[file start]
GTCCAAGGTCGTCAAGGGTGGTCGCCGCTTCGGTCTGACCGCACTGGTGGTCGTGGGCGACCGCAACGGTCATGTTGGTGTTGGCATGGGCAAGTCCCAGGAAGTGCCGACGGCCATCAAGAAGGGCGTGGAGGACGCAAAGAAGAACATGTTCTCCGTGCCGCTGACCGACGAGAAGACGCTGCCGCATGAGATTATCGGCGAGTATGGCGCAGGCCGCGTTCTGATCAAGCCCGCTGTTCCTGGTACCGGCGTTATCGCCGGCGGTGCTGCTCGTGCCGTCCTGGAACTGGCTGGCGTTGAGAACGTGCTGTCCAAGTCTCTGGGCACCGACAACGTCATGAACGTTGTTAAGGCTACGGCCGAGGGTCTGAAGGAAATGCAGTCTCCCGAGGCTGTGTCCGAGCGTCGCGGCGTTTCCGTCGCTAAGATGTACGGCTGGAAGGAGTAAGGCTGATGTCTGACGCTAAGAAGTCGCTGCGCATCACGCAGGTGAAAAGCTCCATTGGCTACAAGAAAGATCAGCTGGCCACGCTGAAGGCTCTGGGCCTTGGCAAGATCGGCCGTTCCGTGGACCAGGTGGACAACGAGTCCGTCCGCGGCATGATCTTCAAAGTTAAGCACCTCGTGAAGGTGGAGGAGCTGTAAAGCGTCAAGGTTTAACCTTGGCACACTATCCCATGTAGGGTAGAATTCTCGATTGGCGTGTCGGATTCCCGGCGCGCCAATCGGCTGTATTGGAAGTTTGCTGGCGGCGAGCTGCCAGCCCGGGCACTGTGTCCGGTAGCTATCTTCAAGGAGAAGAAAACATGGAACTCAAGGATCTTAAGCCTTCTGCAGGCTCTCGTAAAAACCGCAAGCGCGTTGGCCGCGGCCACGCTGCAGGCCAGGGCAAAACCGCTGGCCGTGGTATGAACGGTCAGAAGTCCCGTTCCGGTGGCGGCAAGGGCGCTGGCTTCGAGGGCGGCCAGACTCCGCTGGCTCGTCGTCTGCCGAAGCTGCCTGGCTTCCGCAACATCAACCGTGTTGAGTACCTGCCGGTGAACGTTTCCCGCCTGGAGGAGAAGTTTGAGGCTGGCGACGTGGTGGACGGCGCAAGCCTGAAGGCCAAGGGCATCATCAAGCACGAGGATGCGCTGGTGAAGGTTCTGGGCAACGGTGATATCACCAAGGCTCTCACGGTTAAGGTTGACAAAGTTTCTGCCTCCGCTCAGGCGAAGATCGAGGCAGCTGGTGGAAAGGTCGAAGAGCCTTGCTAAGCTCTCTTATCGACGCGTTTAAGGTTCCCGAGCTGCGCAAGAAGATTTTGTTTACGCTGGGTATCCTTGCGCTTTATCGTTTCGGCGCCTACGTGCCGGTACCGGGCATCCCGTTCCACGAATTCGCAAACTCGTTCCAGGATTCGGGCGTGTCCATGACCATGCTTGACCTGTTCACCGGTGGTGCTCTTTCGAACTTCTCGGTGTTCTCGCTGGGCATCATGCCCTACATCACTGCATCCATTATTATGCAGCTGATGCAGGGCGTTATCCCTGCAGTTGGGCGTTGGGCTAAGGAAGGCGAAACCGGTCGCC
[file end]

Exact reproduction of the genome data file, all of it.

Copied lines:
GTCCAAGGTCGTCAAGGGTGGTCGCCGCTTCGGTCTGACCGCACTGGTGGTCGTGGGCGACCGCAACGGTCATGTTGGTGTTGGCATGGGCAAGTCCCAGGAAGTGCCGACGGCCATCAAGAAGGGCGTGGAGGACGCAAAGAAGAACATGTTCTCCGTGCCGCTGACCGACGAGAAGACGCTGCCGCATGAGATTATCGGCGAGTATGGCGCAGGCCGCGTTCTGATCAAGCCCGCTGTTCCTGGTACCGGCGTTATCGCCGGCGGTGCTGCTCGTGCCGTCCTGGAACTGGCTGGCGTTGAGAACGTGCTGTCCAAGTCTCTGGGCACCGACAACGTCATGAACGTTGTTAAGGCTACGGCCGAGGGTCTGAAGGAAATGCAGTCTCCCGAGGCTGTGTCCGAGCGTCGCGGCGTTTCCGTCGCTAAGATGTACGGCTGGAAGGAGTAAGGCTGATGTCTGACGCTAAGAAGTCGCTGCGCATCACGCAGGTGAAAAGCTCCATTGGCTACAAGAAAGATCAGCTGGCCACGCTGAAGGCTCTGGGCCTTGGCAAGATCGGCCGTTCCGTGGACCAGGTGGACAACGAGTCCGTCCGCGGCATGATCTTCAAAGTTAAGCACCTCGTGAAGGTGGAGGAGCTGTAAAGCGTCAAGGTTTAACCTTGGCACACTATCCCATGTAGGGTAGAATTCTCGATTGGCGTGTCGGATTCCCGGCGCGCCAATCGGCTGTATTGGAAGTTTGCTGGCGGCGAGCTGCCAGCCCGGGCACTGTGTCCGGTAGCTATCTTCAAGGAGAAGAAAACATGGAACTCAAGGATCTTAAGCCTTCTGCAGGCTCTCGTAAAAACCGCAAGCGCGTTGGCCGCGGCCACGCTGCAGGCCAGGGCAAAACCGCTGGCCGTGGTATGAACGGTCAGAAGTCCCGTTCCGGTGGCGGCAAGGGCGCTGGCTTCGAGGGCGGCCAGACTCCGCTGGCTCGTCGTCTGCCGAAGCTGCCTGGCTTCCGCAACATCAACCGTGTTGAGTACCTGCCGGTGAACGTTTCCCGCCTGGAGGAGAAGTTTGAGGCTGGCGACGTGGTGGACGGCGCAAGCCTGAAGGCCAAGGGCATCATCAAGCACGAGGATGCGCTGGTGAAGGTTCTGGGCAACGGTGATATCACCAAGGCTCTCACGGTTAAGGTTGACAAAGTTTCTGCCTCCGCTCAGGCGAAGATCGAGGCAGCTGGTGGAAAGGTCGAAGAGCCTTGCTAAGCTCTCTTATCGACGCGTTTAAGGTTCCCGAGCTGCGCAAGAAGATTTTGTTTACGCTGGGTATCCTTGCGCTTTATCGTTTCGGCGCCTACGTGCCGGTACCGGGCATCCCGTTCCACGAATTCGCAAACTCGTTCCAGGATTCGGGCGTGTCCATGACCATGCTTGACCTGTTCACCGGTGGTGCTCTTTCGAACTTCTCGGTGTTCTCGCTGGGCATCATGCCCTACATCACTGCATCCATTATTATGCAGCTGATGCAGGGCGTTATCCCTGCAGTTGGGCGTTGGGCTAAGGAAGGCGAAACCGGTCGCC